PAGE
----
Many commercial starter feeds are medicated to control coccidiosis. This disease is caused by a microscopic parasite that infects the intestinal tract. The mild strength of the drug used in the feed will kill most, but not all, of the parasites. This will allow gradual immunity to develop so the birds usually will not have problems with coccidiosis as adults. Grower and layer feed usually do not contain medication.

It is important that chicks have easy access to clean, fresh water. Manufactured chick waterers usually consist of a quart or gallon jar with screw-on base that allows for water level adjustment. If water spills occur in the location of the waterer, then these should be cleaned as soon as possible to prevent bacterial growth that leads to odours and possibly disease. An automatic waterer placed six inches off the ground is the most adequate way to ensure the birds have clean, fresh water daily.

A constant supply of clean, fresh water is essential for healthy birds. Twenty-five hens can drink a gallon of water each day. Water consumption will increase dramatically during hot weather.


As the birds reach the age of 18 to 20 weeks, nesting boxes should be in place. Boxes measuring 12×12×12 inches, half filled with straw are ideal. Provide one nest box for each five hens in the flock, and place them about two feet above the ground. A perch may be placed in front of each box allowing a spot for hens to land before entering the box. Nesting boxes should be checked twice a day for eggs. Eggs should not be allowed to accumulate in the nests. Otherwise the hens will go out of egg production and want to sit on the eggs to incubate them. This type of hen is commonly referred to as a 'broody' hen.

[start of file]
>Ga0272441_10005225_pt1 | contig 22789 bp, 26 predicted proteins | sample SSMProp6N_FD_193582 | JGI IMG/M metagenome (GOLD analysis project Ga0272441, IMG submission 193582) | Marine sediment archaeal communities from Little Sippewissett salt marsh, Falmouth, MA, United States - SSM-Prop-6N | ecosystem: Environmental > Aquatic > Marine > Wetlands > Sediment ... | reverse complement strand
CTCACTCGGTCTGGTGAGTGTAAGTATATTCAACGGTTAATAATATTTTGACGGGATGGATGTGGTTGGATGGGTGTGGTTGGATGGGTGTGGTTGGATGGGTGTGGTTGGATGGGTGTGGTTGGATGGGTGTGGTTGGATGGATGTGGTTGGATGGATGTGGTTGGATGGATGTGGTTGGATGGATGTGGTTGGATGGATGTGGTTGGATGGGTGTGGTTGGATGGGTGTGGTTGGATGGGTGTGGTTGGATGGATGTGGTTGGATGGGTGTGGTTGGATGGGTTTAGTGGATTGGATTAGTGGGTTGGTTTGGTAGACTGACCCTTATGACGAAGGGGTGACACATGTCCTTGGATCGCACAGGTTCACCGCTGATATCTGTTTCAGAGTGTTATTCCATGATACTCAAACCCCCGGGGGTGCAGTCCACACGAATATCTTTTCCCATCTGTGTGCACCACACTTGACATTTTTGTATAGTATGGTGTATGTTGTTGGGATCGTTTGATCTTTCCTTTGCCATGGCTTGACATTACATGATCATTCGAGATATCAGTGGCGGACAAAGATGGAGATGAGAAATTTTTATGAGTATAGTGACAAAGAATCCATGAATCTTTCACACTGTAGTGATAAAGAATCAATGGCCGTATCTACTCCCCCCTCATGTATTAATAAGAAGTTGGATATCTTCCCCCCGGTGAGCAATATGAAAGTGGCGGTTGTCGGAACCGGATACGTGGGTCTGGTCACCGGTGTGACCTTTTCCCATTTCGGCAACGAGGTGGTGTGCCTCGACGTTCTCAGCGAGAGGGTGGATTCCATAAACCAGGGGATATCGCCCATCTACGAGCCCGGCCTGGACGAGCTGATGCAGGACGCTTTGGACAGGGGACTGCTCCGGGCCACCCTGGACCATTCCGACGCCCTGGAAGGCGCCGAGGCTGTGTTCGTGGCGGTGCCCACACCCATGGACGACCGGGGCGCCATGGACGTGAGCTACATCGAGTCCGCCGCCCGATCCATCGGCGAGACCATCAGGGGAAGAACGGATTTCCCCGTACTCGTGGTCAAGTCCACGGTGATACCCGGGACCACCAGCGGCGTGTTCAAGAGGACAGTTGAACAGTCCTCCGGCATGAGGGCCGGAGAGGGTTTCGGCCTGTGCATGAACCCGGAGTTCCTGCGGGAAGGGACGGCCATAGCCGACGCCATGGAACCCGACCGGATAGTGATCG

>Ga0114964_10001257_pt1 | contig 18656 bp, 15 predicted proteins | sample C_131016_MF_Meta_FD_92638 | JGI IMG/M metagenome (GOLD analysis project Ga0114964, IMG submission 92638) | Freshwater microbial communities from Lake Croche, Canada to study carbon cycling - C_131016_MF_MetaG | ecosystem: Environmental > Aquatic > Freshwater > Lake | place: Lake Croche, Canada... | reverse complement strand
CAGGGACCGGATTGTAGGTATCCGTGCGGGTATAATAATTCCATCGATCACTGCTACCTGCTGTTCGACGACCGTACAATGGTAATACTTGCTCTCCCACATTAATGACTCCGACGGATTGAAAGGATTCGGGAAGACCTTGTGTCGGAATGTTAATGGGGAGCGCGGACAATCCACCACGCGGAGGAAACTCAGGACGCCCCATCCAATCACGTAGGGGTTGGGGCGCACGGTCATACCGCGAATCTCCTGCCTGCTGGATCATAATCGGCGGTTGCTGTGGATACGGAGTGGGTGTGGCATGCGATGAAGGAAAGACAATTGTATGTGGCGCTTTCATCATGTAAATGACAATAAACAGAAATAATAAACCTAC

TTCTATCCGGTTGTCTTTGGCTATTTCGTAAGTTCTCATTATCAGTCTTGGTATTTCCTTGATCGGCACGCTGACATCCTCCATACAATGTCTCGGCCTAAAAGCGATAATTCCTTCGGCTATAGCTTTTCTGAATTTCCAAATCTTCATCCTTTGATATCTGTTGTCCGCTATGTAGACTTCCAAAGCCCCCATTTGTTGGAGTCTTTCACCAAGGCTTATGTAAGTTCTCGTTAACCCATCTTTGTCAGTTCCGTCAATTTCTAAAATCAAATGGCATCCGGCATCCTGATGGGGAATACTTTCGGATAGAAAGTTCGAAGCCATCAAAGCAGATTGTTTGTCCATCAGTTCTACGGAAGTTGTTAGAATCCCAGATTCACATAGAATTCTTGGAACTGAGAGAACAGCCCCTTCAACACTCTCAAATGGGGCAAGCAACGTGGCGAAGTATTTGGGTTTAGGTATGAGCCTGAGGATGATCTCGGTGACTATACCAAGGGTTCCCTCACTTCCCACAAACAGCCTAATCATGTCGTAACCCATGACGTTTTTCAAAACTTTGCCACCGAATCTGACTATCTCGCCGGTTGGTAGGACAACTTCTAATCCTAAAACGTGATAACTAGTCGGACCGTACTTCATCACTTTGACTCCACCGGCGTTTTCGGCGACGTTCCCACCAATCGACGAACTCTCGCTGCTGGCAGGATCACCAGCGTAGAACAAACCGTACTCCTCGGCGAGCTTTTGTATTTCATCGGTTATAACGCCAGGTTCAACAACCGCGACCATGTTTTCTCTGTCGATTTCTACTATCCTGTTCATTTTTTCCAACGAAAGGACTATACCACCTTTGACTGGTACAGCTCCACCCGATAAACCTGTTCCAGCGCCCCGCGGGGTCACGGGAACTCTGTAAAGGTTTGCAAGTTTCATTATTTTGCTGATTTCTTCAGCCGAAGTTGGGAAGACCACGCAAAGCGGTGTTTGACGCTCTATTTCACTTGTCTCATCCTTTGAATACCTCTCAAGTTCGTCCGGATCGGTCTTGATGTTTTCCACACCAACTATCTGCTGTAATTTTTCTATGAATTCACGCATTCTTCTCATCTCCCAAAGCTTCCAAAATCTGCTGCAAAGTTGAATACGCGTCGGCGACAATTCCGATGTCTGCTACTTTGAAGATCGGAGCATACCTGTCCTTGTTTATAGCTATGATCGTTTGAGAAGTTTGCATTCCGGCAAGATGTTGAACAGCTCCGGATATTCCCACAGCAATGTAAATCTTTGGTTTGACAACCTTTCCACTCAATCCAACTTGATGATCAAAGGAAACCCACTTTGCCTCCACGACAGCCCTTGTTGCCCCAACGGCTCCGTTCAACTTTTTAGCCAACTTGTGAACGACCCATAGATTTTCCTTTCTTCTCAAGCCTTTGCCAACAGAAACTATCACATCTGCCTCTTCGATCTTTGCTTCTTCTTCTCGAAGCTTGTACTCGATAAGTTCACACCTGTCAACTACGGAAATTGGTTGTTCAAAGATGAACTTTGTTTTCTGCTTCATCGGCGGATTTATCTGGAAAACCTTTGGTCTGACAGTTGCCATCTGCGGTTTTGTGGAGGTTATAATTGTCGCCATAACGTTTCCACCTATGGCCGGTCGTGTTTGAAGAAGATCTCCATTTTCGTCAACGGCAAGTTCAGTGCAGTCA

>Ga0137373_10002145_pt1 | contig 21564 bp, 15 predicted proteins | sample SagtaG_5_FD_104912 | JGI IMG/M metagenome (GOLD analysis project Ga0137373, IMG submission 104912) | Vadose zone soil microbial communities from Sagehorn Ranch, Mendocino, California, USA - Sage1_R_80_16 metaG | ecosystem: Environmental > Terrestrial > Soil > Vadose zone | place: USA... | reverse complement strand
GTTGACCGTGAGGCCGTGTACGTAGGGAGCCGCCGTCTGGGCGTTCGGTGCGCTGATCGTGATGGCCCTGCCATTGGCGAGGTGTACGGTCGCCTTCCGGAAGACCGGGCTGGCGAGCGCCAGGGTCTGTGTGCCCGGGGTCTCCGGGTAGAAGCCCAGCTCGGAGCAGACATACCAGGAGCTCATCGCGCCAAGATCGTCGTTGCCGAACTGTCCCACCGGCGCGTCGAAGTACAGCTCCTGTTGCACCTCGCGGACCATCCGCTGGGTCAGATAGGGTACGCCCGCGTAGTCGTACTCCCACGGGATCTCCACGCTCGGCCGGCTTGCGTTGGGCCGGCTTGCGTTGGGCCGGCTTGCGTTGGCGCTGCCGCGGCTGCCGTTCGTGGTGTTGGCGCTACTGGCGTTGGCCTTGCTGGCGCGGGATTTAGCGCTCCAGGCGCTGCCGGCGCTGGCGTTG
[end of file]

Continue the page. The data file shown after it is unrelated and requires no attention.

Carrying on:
Daylength influences egg production. If daylength decreases during the laying period, the number of eggs may decrease. The use of artificial light can add extra time at the beginning or end of the true daylight. A combination of natural and artificial light resulting in 14 to 16 hours of light per day is effective to maintain egg production throughout the year.

Egg production for a small backyard flock should be about 200 to 240 eggs, or 17 to 20 dozen, per hen a year.

Breed Description

You have two basic choices when deciding what type of poultry to keep. You may choose a breed that excels in egg production or a breed noted for meat production; a few breeds produce both fairly well. Chickens bred to produce eggs fall into two classifications – the leghorn type that produces white eggs and the sex-linked type that produces brown eggs.

While the leghorn strain of chicken will produce the most eggs, these birds are quite small and are not a good choice for meat. The Rock-Cornish, a commercial broiler-type bird, has been bred for rapid meat production. Breeds that may work well for dual-purpose include the Rhode Island Red, Plymouth Rock, New Hampshire, Wyandotte and Orpington.

Table 1. Breed descriptions
Breed Plumage colour Eggshell colour Rate of lay Breed information
Barred Plymouth Rock Black and white barring Brown Excellent Oldest breed; excellent dual-purpose breed
Black Sex-Links Black with gold hackle and breast Brown Excellent Cross of Rhode Island Red and Barred Plymouth Rock
Brown Sex-Links Dark red with black tails and wings Brown Excellent Cross of Rhode Island Red and White Plymouth Rock
Gold Sex-Links Light red with white tails and wings Brown Excellent Cross of Rhode Island Red and Rhode Island Whites
Red Sex-Links Dark red with black tails and wings Brown Excellent Cross of Rhode Island Red and Delaware
Rhode Island Red Very dark red Brown Excellent Old Breed; popular dual-purpose
Black Australorps Black with greenish sheen Brown Excellent Excellent, small-flock producer; hardy
Ameraucanas Multicoloured (white, brown, red, black) Green, blue, light brown Excellent From South America; nicknamed 'Easter Egg Chicken' due to colour of eggshell
White Leghorn White White Excellent Excellent layer
New Hampshire Reds Chestnut red Brown Very good Popular, dual-purpose breed; grows fast
Silver Laced Wyandottes Silvery white, edged with black Brown Very good Beautiful old breed; popular for cold areas
White Plymouth Rock White Brown Very good Medium-sized, dual-purpose breed
Golden Laced Wyandottes Golden, edged with greenish black Brown Good Same as Silver Laced
Buff Orpingtons Rich golden buff Brown Good Large breed with quiet disposition; popular backyard flock
June 2010